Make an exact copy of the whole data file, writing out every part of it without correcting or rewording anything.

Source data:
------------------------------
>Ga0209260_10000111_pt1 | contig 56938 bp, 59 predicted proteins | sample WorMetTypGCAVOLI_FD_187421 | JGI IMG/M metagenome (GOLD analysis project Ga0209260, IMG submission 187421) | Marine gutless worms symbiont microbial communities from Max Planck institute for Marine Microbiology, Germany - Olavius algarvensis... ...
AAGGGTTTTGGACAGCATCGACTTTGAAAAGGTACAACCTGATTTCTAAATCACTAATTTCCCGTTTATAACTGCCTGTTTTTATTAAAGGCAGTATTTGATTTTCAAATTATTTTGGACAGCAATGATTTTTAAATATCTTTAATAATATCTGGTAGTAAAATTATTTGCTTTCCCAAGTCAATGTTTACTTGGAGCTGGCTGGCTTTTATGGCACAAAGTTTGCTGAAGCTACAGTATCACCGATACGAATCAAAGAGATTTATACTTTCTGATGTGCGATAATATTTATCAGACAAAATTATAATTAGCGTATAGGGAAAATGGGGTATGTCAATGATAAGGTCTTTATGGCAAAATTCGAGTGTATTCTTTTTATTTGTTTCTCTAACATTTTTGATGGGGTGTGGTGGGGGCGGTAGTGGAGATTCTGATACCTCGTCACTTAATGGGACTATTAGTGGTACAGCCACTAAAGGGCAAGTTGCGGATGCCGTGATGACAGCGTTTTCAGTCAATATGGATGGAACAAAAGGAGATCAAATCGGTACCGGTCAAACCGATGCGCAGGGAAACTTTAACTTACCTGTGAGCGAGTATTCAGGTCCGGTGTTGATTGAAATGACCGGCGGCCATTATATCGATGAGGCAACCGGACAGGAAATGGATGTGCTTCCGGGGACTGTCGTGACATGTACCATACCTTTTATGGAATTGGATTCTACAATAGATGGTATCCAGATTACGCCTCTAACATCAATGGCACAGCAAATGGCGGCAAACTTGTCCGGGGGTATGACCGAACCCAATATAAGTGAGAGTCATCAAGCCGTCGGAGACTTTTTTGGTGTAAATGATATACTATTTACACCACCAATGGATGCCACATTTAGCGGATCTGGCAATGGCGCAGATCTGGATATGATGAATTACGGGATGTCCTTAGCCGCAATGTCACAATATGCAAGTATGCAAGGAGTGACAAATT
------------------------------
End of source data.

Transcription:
>Ga0209260_10000111_pt1 | contig 56938 bp, 59 predicted proteins | sample WorMetTypGCAVOLI_FD_187421 | JGI IMG/M metagenome (GOLD analysis project Ga0209260, IMG submission 187421) | Marine gutless worms symbiont microbial communities from Max Planck institute for Marine Microbiology, Germany - Olavius algarvensis... ...
AAGGGTTTTGGACAGCATCGACTTTGAAAAGGTACAACCTGATTTCTAAATCACTAATTTCCCGTTTATAACTGCCTGTTTTTATTAAAGGCAGTATTTGATTTTCAAATTATTTTGGACAGCAATGATTTTTAAATATCTTTAATAATATCTGGTAGTAAAATTATTTGCTTTCCCAAGTCAATGTTTACTTGGAGCTGGCTGGCTTTTATGGCACAAAGTTTGCTGAAGCTACAGTATCACCGATACGAATCAAAGAGATTTATACTTTCTGATGTGCGATAATATTTATCAGACAAAATTATAATTAGCGTATAGGGAAAATGGGGTATGTCAATGATAAGGTCTTTATGGCAAAATTCGAGTGTATTCTTTTTATTTGTTTCTCTAACATTTTTGATGGGGTGTGGTGGGGGCGGTAGTGGAGATTCTGATACCTCGTCACTTAATGGGACTATTAGTGGTACAGCCACTAAAGGGCAAGTTGCGGATGCCGTGATGACAGCGTTTTCAGTCAATATGGATGGAACAAAAGGAGATCAAATCGGTACCGGTCAAACCGATGCGCAGGGAAACTTTAACTTACCTGTGAGCGAGTATTCAGGTCCGGTGTTGATTGAAATGACCGGCGGCCATTATATCGATGAGGCAACCGGACAGGAAATGGATGTGCTTCCGGGGACTGTCGTGACATGTACCATACCTTTTATGGAATTGGATTCTACAATAGATGGTATCCAGATTACGCCTCTAACATCAATGGCACAGCAAATGGCGGCAAACTTGTCCGGGGGTATGACCGAACCCAATATAAGTGAGAGTCATCAAGCCGTCGGAGACTTTTTTGGTGTAAATGATATACTATTTACACCACCAATGGATGCCACATTTAGCGGATCTGGCAATGGCGCAGATCTGGATATGATGAATTACGGGATGTCCTTAGCCGCAATGTCACAATATGCAAGTATGCAAGGAGTGACAAATT